I've ordered a thermocouple and I'm learning how to programm an AVR at the moment, because I don't like to spent much money on a controller. (If I would do so, I could also waste my money for an used furnace at ebay)
My idea is to connect the thermocouple on an operation amplifier to amplify the few mV (here is a good table for Type N Thermocouples http://www.rescal.com/type%20n.htm)up to 5V at 1533°C. Then I connect the amplified output to an 9bit A/D converter of an AVR Mega8, this gives (9bit are 512-1) 511*3=1533°C.Then I only have to programm my AVR that "he" switches off the furnace at a defined point and swiches it on if the temp. falls under a defined point. The power relais and the AVR-power relais interface (100W amplifier) and the LED-Display are already finished but I've still some problems with the AVR software.

Mr. Wizard
Thank's for your comment, I've coated the top and both sides with sodium silicate liquid glass to prevent burning of the wood.I'll see how hot it gets and then I'll maybe cover the wood with aluminium foil and a second thin layer of stone wool to prevent that hot gasses can come in contact with the wood.

[Edited on 7-1-2006 by hinz]

The_Davster - 7-1-2006 at 17:32

 Quote: Originally posted by hinz How do you manage your temperature controller.

The fuse blows at 8A, or whenever I turn the power up to 130-140v. If the furnace doesent reach the temp needed to melt Sb and Al, I guess I will switch to a higher amp rated fuse or if I am feeling crazy...just bypass the fuse...Let the beakers limit me instead.

EDIT: I am probably kidding about bypassing the fuse...probably...

EDIT: The lid for the furnace is about 1.5" thick, I put a metal strip around it, to hold a handle in place. The metal strip was found in a construction site, but the refractory should keep any heat away from it if the metal contains zinc...I hope.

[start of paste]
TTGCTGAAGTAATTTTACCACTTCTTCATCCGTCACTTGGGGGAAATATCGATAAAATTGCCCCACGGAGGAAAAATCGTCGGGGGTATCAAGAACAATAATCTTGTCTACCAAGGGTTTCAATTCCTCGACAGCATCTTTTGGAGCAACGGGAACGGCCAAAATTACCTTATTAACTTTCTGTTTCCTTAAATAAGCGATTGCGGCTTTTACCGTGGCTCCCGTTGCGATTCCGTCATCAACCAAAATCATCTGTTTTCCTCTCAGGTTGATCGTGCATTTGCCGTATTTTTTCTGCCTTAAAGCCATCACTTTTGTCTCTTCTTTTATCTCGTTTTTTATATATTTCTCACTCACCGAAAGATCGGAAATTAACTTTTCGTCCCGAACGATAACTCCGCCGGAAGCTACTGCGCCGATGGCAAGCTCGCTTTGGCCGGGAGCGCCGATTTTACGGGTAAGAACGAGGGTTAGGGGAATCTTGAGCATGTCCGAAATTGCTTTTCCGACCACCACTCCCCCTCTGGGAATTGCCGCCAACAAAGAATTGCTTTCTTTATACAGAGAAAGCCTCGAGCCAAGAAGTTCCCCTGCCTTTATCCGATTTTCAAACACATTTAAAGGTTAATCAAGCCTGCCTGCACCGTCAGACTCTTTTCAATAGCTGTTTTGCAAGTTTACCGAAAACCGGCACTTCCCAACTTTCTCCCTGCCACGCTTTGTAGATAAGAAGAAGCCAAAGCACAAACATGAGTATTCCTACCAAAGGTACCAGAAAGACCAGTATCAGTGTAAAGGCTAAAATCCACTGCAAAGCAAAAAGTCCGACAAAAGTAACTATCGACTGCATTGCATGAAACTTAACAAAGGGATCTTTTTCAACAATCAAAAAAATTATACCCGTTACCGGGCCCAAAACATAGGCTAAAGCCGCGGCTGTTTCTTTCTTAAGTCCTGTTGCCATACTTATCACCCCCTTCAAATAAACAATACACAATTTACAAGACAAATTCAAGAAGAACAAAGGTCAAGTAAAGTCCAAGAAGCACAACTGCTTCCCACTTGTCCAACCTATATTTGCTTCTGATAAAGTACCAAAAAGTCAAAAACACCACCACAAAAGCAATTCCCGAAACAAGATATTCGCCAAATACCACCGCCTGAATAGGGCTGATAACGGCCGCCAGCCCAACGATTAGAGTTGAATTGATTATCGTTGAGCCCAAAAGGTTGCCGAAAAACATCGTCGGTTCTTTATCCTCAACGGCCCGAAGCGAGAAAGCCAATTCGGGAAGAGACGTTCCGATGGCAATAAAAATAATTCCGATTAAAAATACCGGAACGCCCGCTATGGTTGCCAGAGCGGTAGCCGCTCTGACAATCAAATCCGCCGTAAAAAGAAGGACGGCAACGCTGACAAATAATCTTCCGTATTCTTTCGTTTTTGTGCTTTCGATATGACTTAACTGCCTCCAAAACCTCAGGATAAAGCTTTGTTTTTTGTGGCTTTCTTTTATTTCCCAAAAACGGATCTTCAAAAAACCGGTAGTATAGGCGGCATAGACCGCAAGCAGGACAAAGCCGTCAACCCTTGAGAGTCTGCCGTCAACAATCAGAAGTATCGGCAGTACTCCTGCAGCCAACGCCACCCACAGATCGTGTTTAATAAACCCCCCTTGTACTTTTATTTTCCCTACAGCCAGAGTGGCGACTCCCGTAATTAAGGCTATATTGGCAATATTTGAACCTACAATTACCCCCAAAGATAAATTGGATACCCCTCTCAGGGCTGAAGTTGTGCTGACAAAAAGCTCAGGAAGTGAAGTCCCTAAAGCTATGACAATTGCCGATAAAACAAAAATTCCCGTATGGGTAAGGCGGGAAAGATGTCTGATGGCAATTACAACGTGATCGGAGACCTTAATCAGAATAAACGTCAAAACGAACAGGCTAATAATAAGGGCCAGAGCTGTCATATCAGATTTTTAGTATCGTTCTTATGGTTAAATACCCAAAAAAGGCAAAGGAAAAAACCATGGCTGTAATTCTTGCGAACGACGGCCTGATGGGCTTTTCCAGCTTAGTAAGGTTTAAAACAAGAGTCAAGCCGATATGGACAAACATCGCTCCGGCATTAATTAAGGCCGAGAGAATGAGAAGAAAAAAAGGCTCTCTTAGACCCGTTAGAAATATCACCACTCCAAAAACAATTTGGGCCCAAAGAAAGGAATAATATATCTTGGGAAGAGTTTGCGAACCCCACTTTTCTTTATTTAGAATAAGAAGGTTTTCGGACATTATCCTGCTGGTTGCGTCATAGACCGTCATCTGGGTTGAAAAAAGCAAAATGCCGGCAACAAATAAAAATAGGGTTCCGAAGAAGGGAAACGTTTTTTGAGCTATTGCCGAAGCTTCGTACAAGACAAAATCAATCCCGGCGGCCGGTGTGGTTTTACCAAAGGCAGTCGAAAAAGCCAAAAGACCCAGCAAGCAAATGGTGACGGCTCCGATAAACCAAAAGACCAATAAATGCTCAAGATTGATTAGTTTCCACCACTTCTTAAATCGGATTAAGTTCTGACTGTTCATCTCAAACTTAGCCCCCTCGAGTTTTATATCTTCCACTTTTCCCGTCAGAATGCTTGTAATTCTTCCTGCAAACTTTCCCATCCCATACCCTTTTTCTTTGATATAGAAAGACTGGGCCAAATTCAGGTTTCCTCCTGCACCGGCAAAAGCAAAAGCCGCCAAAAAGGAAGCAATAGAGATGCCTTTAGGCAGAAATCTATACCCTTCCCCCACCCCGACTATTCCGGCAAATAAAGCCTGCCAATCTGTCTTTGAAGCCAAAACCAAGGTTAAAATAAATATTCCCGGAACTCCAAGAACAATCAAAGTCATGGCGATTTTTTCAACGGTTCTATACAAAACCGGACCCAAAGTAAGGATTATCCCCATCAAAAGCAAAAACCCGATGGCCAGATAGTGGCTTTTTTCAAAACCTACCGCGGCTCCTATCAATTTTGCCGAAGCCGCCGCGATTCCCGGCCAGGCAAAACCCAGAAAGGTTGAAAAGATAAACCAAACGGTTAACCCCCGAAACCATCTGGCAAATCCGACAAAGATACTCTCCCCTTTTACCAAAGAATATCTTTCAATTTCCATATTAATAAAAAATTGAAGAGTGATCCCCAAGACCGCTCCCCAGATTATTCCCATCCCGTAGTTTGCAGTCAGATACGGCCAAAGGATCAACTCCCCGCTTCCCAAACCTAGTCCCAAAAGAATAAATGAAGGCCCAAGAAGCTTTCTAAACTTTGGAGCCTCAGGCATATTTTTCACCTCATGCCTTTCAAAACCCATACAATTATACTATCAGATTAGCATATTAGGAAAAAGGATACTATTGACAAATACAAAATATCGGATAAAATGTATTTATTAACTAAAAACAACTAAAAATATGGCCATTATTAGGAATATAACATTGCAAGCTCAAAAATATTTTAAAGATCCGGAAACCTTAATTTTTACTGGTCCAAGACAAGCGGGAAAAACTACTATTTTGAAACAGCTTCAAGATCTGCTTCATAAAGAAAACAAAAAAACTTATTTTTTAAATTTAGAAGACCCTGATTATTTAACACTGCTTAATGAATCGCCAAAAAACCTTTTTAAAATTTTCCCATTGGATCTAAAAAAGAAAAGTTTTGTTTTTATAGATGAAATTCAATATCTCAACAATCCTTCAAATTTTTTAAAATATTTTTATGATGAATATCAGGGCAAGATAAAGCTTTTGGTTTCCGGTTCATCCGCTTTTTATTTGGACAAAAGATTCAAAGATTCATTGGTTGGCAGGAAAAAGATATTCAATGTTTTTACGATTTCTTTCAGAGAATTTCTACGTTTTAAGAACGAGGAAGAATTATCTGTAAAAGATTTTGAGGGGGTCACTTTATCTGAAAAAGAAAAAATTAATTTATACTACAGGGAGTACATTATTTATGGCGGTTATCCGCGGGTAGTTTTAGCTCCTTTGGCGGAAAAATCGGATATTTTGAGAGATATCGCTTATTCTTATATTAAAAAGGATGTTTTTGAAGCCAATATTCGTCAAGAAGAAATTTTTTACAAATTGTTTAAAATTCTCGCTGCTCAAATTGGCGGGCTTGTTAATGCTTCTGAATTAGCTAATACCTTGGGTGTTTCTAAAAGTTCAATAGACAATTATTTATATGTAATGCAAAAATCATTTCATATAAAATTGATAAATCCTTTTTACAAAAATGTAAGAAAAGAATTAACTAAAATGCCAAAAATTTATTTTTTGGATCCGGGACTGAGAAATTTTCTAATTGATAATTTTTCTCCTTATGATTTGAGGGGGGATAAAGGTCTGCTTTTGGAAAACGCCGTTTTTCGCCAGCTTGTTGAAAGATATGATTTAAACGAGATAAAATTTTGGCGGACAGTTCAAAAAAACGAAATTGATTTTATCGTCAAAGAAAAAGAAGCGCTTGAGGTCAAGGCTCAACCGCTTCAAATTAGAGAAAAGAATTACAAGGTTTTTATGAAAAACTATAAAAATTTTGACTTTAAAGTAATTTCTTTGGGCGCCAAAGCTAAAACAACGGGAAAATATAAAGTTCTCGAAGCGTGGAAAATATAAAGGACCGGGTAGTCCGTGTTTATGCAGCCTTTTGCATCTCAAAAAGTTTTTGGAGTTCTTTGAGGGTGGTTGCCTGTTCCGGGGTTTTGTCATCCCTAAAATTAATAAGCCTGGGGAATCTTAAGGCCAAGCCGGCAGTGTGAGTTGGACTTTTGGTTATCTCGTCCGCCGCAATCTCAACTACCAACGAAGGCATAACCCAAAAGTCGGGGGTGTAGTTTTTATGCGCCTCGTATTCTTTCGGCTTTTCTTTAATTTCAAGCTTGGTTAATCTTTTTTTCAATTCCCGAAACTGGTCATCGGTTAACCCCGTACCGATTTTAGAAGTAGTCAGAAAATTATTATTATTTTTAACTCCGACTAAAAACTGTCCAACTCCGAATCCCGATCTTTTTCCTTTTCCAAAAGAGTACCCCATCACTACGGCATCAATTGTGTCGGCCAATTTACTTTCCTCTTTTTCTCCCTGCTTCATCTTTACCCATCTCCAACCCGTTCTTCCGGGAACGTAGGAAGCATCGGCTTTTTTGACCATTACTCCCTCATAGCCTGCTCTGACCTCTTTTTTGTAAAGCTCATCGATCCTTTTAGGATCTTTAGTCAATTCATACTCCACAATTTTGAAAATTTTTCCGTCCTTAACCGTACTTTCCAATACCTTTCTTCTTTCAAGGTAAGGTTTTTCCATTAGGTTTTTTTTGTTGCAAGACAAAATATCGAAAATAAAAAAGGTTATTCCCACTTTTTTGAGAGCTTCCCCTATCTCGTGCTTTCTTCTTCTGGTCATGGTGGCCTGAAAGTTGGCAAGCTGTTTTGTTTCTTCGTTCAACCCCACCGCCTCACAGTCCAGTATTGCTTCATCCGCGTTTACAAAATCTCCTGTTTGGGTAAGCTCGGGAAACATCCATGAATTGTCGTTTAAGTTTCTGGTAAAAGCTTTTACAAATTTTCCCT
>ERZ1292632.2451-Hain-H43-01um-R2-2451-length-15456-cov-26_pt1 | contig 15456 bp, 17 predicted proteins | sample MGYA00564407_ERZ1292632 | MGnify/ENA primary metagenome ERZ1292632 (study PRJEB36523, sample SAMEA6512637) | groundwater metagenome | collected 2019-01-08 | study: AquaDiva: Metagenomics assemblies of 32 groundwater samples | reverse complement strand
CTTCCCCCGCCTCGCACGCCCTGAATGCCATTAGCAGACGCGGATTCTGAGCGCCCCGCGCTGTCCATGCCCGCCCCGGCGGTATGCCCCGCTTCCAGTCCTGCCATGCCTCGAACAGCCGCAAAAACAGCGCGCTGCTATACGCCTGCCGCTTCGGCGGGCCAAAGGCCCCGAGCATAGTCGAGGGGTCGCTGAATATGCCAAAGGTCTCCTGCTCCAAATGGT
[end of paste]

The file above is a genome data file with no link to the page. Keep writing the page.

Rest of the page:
Also, the furnace is currently running at around 60v, nice glowing coil inside, and steam coming out of the furnace like mad.

Any zinc that was missed by the acid wash should hopefully be burnt out while the furnace is running outside, as the furnace will ideally be used indoors when the drying is complete.

[Edited on 8-1-2006 by rogue chemist]

The_Davster - 7-1-2006 at 21:42

AARG....the coil melted through...and I only have one more left. Perhaps I should just break down and buy a spool of it from resistancewire.com.

Waffle iron resistace wire just does not hold up too well I guess.

garage chemist - 8-1-2006 at 15:03

Have you considered buying a small furnace for pottery/enamelling/ceramics from ebay?

I searched for "brennofen" in german ebay and got some interesting furnaces, some of them small and with an affordable price (below 100 Euro) but suitable for very high temperatures (usually 1200°C, and none of them under 1000°C).
When having little time and lack of construction skills, this is a good alternative to a home- built furnace for things like making cyanides from cyanates, melting metals and making phosphorus.

MetalCastr - 5-3-2006 at 16:22

Nice stuff. Check out www.backyardmetalcasting.com for furnace designs and help,

alsohttp://www.dansworkshop.com/ he built an aluminum melting 240V furnace. He also sells instructions, which I bought, and they are very detailed. I am thinking of making this furnace soon.

IrC - 6-3-2006 at 15:01

Found this source of graphite electrodes:

http://www.geselectrodes.com/specialtygraphite.htm

MetalCastr - 17-3-2006 at 08:56

I recently bought that controller from payne engineering. I think they meant "pain" engineering because of the 111 dollar cost total for thier 240V controller